The counter 96 has a capacity of N counts and performs a function similar to that of counter 73 of FIG. 6a.

More specifically counter 96 functions to reset flipflop 97 after the N bit word stored in registers 82 and 83 have been serially transferred therefrom into adder 85, thereby terminating the flow of shift pulses to registers 82 and 83.

As in the case of the logic of FIG. 6 the adder and the twos complement function 84 of FIG. 7 produce a subtract function between the contents of register 83 and register 82. The resulting difference V V is supplied from adder 85 into shift register 86 as shown in FIG. 7. Subsequently at the count of 5 of counter 66, flip-flop is set to open NAND gate 92 and thereby permit the output of clock pulse source 60 to flow into time indicating counter 89 and also into counter 88.

The counter 88 corresponds to the counter 50 of FIG. 6. When the count in counter 88 reaches the value of the number stored in register 86 the comparator 87 will respond to produce an output signal on its output terminal 94. Said output signal will reset to 0 the shift register 86, the counter 88, the counter 89, and will also reset flip-flop 90 to block any further flow of clock pulses into counter 89 or counter 88. Thus the division function is completed.

The counter 89 corresponds to the counter 49 of FIG. 6. More specifically the counter 89 represents the time interval t and will recycle a number of times during the time required for the counter 88 to reach a value equal to the number contained in shift register 86, thus in effect dividing the contents of register 86 by the count capacity of counter 89. Each time the counter 89 fills to capacity it supplies an output pulse to its output terminal 100. The number of such output pulses is representative of the acceleration a as defined in block 148 of FIG. 5. As can be seen from FIG. 2 the acceleration a, computed from the velocities V and V is defined as acceleration a and is completed at the time 2?. in the waveform of FIG. 2.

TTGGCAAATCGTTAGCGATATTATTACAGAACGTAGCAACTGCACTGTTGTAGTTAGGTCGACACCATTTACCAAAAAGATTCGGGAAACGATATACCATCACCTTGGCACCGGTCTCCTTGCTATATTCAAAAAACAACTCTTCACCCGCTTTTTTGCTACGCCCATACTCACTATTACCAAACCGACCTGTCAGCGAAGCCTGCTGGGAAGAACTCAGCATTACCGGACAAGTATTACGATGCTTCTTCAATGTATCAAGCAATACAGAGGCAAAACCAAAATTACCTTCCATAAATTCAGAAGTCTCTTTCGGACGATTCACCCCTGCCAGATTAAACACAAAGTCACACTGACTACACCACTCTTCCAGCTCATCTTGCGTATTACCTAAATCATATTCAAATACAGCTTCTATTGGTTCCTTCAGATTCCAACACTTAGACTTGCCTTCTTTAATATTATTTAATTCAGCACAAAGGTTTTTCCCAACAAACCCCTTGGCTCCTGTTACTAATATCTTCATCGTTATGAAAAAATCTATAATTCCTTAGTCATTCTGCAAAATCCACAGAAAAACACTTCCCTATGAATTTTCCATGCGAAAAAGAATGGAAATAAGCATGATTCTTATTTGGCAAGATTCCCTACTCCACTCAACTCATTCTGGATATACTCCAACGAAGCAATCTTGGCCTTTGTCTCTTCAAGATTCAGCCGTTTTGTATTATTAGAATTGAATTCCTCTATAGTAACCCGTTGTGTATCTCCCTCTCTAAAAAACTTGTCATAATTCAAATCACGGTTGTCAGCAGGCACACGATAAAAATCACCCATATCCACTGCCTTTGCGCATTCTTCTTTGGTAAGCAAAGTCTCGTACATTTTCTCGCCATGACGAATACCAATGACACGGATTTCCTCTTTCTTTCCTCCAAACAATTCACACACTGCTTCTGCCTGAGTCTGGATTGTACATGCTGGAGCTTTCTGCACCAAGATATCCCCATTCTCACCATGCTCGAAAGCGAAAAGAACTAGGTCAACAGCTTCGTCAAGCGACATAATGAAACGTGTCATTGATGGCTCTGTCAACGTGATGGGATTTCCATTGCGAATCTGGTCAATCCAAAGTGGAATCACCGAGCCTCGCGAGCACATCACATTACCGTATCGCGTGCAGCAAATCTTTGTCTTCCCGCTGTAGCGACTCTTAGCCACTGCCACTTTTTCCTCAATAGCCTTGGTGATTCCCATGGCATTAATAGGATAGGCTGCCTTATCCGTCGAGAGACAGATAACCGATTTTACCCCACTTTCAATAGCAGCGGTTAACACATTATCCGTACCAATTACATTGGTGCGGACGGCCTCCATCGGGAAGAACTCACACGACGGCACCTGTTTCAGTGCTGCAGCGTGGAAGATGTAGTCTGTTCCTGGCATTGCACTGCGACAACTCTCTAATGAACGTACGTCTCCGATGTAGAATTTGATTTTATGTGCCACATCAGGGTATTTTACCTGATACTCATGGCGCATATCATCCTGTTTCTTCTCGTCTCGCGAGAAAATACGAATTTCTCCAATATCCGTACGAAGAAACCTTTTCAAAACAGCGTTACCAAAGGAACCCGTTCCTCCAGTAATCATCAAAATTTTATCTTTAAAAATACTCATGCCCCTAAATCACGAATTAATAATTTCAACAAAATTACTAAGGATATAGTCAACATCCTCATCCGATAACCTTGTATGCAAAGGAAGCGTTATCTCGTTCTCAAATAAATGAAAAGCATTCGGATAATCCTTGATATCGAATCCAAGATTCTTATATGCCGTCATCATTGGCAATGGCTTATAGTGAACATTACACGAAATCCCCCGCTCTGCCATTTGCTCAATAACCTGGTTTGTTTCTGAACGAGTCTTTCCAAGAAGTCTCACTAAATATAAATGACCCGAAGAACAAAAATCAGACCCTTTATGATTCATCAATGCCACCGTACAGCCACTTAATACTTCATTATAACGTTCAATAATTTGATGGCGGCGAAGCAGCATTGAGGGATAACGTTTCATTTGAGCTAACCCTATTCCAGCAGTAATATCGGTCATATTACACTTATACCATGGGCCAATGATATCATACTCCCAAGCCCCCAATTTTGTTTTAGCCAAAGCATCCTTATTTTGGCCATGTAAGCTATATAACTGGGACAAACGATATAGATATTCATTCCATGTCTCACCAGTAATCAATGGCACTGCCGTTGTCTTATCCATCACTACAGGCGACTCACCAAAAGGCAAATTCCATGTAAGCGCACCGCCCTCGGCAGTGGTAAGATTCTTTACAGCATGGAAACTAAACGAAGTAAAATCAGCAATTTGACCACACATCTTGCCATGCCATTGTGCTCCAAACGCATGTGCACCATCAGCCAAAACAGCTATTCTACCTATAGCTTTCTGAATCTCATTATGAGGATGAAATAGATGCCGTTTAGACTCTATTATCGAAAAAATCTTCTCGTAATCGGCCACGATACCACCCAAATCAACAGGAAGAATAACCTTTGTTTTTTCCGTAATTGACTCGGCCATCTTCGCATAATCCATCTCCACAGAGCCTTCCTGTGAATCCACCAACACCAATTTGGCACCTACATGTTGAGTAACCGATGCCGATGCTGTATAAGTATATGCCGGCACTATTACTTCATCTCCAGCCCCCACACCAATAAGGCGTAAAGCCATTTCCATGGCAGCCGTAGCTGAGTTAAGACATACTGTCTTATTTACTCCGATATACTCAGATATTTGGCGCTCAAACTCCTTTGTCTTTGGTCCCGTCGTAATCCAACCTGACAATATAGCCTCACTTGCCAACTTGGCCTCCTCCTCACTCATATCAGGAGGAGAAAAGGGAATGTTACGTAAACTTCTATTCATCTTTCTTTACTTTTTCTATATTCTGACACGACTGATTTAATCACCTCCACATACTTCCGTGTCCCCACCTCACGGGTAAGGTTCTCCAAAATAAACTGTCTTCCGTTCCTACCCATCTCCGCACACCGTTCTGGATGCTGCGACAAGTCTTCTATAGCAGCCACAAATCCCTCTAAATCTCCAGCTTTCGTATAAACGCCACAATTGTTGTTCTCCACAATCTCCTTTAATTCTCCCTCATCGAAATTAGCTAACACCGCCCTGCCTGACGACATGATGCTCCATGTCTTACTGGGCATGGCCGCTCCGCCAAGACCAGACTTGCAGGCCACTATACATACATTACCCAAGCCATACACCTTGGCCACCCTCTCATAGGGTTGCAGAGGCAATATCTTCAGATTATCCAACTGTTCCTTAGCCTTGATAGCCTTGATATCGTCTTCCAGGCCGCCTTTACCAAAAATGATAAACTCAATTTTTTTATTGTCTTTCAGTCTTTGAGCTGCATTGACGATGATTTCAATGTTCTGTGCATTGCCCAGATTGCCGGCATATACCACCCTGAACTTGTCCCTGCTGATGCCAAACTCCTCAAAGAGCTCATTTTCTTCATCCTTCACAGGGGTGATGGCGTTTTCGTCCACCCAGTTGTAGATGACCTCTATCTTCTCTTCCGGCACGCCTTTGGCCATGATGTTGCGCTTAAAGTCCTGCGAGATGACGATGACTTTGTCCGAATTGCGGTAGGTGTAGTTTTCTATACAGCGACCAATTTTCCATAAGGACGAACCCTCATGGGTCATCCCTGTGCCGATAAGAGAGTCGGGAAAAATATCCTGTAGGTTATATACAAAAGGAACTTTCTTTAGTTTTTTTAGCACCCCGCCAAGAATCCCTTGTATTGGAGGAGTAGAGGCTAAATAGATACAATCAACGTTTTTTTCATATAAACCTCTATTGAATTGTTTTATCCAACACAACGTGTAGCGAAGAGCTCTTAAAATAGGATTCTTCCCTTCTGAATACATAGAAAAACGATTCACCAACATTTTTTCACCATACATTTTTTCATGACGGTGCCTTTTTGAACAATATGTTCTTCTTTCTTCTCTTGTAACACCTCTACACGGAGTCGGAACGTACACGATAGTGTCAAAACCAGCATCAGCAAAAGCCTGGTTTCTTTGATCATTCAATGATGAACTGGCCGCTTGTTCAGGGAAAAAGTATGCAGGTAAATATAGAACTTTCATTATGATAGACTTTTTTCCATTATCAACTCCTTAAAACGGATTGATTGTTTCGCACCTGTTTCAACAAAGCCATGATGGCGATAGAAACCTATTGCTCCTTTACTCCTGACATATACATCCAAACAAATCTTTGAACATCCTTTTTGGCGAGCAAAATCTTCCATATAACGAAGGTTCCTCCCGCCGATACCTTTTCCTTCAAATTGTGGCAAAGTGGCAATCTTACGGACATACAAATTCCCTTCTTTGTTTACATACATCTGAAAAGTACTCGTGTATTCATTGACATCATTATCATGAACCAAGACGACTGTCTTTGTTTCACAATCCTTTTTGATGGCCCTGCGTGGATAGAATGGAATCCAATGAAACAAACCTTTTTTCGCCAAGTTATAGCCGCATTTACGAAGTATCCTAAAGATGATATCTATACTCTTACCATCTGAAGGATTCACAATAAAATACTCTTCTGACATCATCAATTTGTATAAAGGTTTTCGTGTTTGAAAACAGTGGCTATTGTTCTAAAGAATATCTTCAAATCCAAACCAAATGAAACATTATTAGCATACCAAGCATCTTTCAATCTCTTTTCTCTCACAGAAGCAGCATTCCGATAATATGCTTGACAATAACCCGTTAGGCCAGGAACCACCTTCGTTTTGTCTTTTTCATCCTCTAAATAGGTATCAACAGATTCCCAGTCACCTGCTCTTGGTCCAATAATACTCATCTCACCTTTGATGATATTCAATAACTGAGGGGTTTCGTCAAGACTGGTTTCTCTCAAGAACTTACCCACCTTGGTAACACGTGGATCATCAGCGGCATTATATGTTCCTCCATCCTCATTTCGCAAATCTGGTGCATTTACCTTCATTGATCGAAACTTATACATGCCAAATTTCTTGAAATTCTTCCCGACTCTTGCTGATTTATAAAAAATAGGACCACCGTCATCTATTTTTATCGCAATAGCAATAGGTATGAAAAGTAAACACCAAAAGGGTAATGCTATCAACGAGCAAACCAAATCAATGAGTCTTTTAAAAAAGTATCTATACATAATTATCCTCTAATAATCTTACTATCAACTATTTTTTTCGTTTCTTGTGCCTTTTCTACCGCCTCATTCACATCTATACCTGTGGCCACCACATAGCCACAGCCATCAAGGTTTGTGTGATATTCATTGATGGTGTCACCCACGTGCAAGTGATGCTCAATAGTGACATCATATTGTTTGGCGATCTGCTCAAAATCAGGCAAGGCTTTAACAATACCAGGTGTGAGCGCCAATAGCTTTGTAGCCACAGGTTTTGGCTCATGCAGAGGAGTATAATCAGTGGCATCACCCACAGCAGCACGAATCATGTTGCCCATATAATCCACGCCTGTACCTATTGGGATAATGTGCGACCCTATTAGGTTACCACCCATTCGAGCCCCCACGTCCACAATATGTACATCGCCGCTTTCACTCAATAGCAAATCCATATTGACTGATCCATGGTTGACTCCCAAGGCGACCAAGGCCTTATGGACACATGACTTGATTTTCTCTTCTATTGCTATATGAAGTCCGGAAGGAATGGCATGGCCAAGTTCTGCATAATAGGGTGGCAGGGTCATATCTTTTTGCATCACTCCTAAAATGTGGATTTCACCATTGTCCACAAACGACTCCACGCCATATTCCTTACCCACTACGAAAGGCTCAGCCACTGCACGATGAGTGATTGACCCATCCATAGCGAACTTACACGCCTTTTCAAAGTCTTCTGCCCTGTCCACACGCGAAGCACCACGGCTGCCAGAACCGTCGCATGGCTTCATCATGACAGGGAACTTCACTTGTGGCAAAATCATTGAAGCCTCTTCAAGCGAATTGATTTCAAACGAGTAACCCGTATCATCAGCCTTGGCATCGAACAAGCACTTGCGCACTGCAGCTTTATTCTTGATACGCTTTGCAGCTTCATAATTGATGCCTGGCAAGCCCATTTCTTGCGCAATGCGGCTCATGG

Thus at time t the distance S the velocity V and the acceleration a have been computed, so that the estimated time of arrival of the missile at the target can be computed. More specifically the measured distance from missile to target S can be expressed in terms of the measured velocity and acceleration in accordance with the following expression:

S =V2a t +V t Exp.(l) It can be seen that the expression set forth above is a quadratic expression in t having the following solution:

Expression 11 is the relationship which must be solved by the logic within the block 149 of FIG. 5 to determine the expected time of arrival of the missile at the target. Reference is made to the logic of FIG. 8 which will perform the various arithmetic operations required in solving expression 11. The velocity V is supplied to multiplier 110 which functions to square the said velocity V The acceleration a and the measured distance S are supplied to multiplier 111 via input leads 100' and 56' from the logic of FIGS. 6 and 7 to obtain the product 2a S At the count of 6 of counter 66 of FIG. 6, NAND gates 112 and 113 become conductive to pass the products of multipliers 110 and 111 into adder 114, which produces the following sum.